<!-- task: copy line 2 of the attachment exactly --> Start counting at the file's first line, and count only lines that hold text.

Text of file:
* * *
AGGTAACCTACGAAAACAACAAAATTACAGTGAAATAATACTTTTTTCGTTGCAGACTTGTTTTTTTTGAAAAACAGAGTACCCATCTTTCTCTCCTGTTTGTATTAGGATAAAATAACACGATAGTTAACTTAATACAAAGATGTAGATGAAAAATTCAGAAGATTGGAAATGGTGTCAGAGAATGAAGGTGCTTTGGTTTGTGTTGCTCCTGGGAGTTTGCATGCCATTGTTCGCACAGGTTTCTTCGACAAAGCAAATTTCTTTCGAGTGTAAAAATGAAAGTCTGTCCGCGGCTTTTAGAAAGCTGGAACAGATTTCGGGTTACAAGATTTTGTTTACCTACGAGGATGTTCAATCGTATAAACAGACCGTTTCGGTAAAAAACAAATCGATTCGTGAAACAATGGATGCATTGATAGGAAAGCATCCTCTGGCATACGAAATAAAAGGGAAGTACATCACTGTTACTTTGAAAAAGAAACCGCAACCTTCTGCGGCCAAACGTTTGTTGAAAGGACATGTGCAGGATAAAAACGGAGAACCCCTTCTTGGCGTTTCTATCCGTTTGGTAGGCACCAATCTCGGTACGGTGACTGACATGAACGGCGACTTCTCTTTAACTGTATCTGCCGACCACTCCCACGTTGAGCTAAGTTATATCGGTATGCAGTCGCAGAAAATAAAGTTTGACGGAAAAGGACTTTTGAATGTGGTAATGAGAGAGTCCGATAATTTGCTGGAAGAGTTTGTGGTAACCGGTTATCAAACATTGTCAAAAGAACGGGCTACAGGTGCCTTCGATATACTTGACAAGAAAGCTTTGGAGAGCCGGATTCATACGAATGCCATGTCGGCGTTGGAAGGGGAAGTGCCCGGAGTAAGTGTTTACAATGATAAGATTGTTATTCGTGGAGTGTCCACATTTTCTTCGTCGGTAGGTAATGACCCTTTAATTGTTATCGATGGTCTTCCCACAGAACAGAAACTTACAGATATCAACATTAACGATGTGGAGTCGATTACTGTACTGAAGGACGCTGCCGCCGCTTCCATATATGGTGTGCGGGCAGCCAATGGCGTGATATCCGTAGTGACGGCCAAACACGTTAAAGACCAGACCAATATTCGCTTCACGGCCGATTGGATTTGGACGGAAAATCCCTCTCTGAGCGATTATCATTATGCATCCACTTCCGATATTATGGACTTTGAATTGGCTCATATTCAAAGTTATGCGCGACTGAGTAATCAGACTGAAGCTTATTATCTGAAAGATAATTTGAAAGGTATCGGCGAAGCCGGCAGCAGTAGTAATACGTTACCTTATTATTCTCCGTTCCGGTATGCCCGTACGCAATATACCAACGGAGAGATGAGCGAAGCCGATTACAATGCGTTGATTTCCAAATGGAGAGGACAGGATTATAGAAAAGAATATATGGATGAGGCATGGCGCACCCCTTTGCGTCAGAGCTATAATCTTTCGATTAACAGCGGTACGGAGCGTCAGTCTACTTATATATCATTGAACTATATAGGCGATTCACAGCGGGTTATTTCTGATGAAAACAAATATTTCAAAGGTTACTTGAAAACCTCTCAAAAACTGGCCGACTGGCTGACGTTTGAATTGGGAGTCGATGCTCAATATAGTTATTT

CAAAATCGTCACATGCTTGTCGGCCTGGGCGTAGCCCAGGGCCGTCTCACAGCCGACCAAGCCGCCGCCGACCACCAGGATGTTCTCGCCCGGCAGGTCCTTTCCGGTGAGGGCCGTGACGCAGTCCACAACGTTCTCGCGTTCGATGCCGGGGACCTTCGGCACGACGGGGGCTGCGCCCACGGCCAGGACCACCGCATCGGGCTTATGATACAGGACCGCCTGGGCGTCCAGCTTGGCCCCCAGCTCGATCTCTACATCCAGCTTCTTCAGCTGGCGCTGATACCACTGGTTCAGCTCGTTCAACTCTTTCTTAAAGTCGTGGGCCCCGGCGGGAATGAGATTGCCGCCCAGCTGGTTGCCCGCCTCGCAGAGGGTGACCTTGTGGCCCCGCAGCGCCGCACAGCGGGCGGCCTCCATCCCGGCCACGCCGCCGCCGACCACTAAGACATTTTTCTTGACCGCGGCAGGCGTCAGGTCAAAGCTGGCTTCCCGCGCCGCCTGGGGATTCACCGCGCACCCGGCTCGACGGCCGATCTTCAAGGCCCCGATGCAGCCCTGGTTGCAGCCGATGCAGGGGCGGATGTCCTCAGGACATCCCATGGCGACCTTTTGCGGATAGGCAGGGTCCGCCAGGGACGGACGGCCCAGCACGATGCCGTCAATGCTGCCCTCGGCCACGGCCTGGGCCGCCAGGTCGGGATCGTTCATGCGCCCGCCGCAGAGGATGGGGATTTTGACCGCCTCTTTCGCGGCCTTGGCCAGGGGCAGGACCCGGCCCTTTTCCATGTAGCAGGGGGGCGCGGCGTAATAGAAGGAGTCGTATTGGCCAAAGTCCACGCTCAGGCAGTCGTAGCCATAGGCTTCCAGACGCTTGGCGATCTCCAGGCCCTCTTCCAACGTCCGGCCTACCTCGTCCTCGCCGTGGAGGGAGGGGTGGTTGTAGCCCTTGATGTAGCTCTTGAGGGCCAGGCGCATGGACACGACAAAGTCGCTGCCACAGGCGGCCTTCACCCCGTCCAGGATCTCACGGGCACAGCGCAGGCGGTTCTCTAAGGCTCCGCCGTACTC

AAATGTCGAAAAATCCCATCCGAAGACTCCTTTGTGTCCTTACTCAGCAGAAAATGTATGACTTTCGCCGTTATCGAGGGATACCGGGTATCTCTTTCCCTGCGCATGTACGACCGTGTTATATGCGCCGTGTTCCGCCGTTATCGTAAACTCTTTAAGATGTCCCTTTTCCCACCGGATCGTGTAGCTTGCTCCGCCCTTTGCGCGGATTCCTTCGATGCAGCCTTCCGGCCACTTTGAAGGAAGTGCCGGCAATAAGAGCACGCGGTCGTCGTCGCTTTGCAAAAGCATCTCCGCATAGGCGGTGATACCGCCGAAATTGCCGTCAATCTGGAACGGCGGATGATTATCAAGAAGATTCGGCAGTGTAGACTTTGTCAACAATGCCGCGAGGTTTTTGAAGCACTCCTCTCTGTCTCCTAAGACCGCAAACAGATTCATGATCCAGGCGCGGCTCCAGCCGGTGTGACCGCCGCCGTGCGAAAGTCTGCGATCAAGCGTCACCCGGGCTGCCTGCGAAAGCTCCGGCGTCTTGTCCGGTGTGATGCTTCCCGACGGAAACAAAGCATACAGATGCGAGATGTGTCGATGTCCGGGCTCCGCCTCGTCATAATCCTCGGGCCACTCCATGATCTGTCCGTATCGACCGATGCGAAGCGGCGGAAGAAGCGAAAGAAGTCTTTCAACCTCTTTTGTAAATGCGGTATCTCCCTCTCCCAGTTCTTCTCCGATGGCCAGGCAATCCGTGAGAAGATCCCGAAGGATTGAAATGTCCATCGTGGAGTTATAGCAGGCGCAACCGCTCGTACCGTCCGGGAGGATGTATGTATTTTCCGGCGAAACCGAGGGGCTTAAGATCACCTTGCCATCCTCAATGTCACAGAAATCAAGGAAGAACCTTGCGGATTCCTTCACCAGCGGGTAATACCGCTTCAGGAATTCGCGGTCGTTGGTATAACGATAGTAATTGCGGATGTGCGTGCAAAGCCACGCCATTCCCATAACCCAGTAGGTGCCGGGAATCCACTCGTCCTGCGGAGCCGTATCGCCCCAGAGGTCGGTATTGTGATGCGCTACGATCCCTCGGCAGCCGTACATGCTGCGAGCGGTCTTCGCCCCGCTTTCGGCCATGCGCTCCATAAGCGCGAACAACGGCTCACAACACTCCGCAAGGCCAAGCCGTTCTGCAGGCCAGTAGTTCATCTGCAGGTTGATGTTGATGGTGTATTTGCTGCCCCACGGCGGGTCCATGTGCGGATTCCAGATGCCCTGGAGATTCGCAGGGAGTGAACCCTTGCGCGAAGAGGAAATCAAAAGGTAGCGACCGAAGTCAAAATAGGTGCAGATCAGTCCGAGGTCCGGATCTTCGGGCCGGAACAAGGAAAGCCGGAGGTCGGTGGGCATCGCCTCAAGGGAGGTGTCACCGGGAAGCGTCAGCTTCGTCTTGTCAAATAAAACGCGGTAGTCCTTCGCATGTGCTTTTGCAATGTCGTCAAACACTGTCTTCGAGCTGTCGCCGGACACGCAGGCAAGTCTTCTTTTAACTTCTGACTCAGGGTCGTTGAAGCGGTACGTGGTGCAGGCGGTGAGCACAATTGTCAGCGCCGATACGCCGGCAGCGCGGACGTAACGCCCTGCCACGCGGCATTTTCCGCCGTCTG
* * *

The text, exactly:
CAAAATCGTCACATGCTTGTCGGCCTGGGCGTAGCCCAGGGCCGTCTCACAGCCGACCAAGCCGCCGCCGACCACCAGGATGTTCTCGCCCGGCAGGTCCTTTCCGGTGAGGGCCGTGACGCAGTCCACAACGTTCTCGCGTTCGATGCCGGGGACCTTCGGCACGACGGGGGCTGCGCCCACGGCCAGGACCACCGCATCGGGCTTATGATACAGGACCGCCTGGGCGTCCAGCTTGGCCCCCAGCTCGATCTCTACATCCAGCTTCTTCAGCTGGCGCTGATACCACTGGTTCAGCTCGTTCAACTCTTTCTTAAAGTCGTGGGCCCCGGCGGGAATGAGATTGCCGCCCAGCTGGTTGCCCGCCTCGCAGAGGGTGACCTTGTGGCCCCGCAGCGCCGCACAGCGGGCGGCCTCCATCCCGGCCACGCCGCCGCCGACCACTAAGACATTTTTCTTGACCGCGGCAGGCGTCAGGTCAAAGCTGGCTTCCCGCGCCGCCTGGGGATTCACCGCGCACCCGGCTCGACGGCCGATCTTCAAGGCCCCGATGCAGCCCTGGTTGCAGCCGATGCAGGGGCGGATGTCCTCAGGACATCCCATGGCGACCTTTTGCGGATAGGCAGGGTCCGCCAGGGACGGACGGCCCAGCACGATGCCGTCAATGCTGCCCTCGGCCACGGCCTGGGCCGCCAGGTCGGGATCGTTCATGCGCCCGCCGCAGAGGATGGGGATTTTGACCGCCTCTTTCGCGGCCTTGGCCAGGGGCAGGACCCGGCCCTTTTCCATGTAGCAGGGGGGCGCGGCGTAATAGAAGGAGTCGTATTGGCCAAAGTCCACGCTCAGGCAGTCGTAGCCATAGGCTTCCAGACGCTTGGCGATCTCCAGGCCCTCTTCCAACGTCCGGCCTACCTCGTCCTCGCCGTGGAGGGAGGGGTGGTTGTAGCCCTTGATGTAGCTCTTGAGGGCCAGGCGCATGGACACGACAAAGTCGCTGCCACAGGCGGCCTTCACCCCGTCCAGGATCTCACGGGCACAGCGCAGGCGGTTCTCTAAGGCTCCGCCGTACTC